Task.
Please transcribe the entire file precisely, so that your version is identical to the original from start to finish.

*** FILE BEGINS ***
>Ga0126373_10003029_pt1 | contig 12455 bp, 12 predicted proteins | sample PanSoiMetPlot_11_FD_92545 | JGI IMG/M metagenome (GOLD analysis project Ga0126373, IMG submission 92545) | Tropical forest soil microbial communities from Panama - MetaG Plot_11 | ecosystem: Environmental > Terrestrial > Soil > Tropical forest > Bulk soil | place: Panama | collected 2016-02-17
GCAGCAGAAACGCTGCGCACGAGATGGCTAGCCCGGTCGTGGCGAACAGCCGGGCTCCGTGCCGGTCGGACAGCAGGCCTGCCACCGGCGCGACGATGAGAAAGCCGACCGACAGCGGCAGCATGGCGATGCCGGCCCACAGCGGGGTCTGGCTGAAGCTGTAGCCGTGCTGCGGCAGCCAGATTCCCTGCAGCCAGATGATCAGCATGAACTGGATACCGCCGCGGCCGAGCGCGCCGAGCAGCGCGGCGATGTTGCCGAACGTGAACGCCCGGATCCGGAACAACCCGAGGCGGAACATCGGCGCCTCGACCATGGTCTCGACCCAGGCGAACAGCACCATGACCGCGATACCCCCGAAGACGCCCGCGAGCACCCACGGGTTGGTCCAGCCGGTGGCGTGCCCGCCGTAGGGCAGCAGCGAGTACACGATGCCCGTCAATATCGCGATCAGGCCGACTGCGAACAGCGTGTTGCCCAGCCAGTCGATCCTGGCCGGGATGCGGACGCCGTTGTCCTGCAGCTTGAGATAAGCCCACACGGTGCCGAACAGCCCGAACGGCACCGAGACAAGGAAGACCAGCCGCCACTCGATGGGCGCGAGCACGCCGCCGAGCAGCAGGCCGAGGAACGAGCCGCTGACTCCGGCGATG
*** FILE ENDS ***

>Ga0126373_10003029_pt1 | contig 12455 bp, 12 predicted proteins | sample PanSoiMetPlot_11_FD_92545 | JGI IMG/M metagenome (GOLD analysis project Ga0126373, IMG submission 92545) | Tropical forest soil microbial communities from Panama - MetaG Plot_11 | ecosystem: Environmental > Terrestrial > Soil > Tropical forest > Bulk soil | place: Panama | collected 2016-02-17
GCAGCAGAAACGCTGCGCACGAGATGGCTAGCCCGGTCGTGGCGAACAGCCGGGCTCCGTGCCGGTCGGACAGCAGGCCTGCCACCGGCGCGACGATGAGAAAGCCGACCGACAGCGGCAGCATGGCGATGCCGGCCCACAGCGGGGTCTGGCTGAAGCTGTAGCCGTGCTGCGGCAGCCAGATTCCCTGCAGCCAGATGATCAGCATGAACTGGATACCGCCGCGGCCGAGCGCGCCGAGCAGCGCGGCGATGTTGCCGAACGTGAACGCCCGGATCCGGAACAACCCGAGGCGGAACATCGGCGCCTCGACCATGGTCTCGACCCAGGCGAACAGCACCATGACCGCGATACCCCCGAAGACGCCCGCGAGCACCCACGGGTTGGTCCAGCCGGTGGCGTGCCCGCCGTAGGGCAGCAGCGAGTACACGATGCCCGTCAATATCGCGATCAGGCCGACTGCGAACAGCGTGTTGCCCAGCCAGTCGATCCTGGCCGGGATGCGGACGCCGTTGTCCTGCAGCTTGAGATAAGCCCACACGGTGCCGAACAGCCCGAACGGCACCGAGACAAGGAAGACCAGCCGCCACTCGATGGGCGCGAGCACGCCGCCGAGCAGCAGGCCGAGGAACGAGCCGCTGACTCCGGCGATG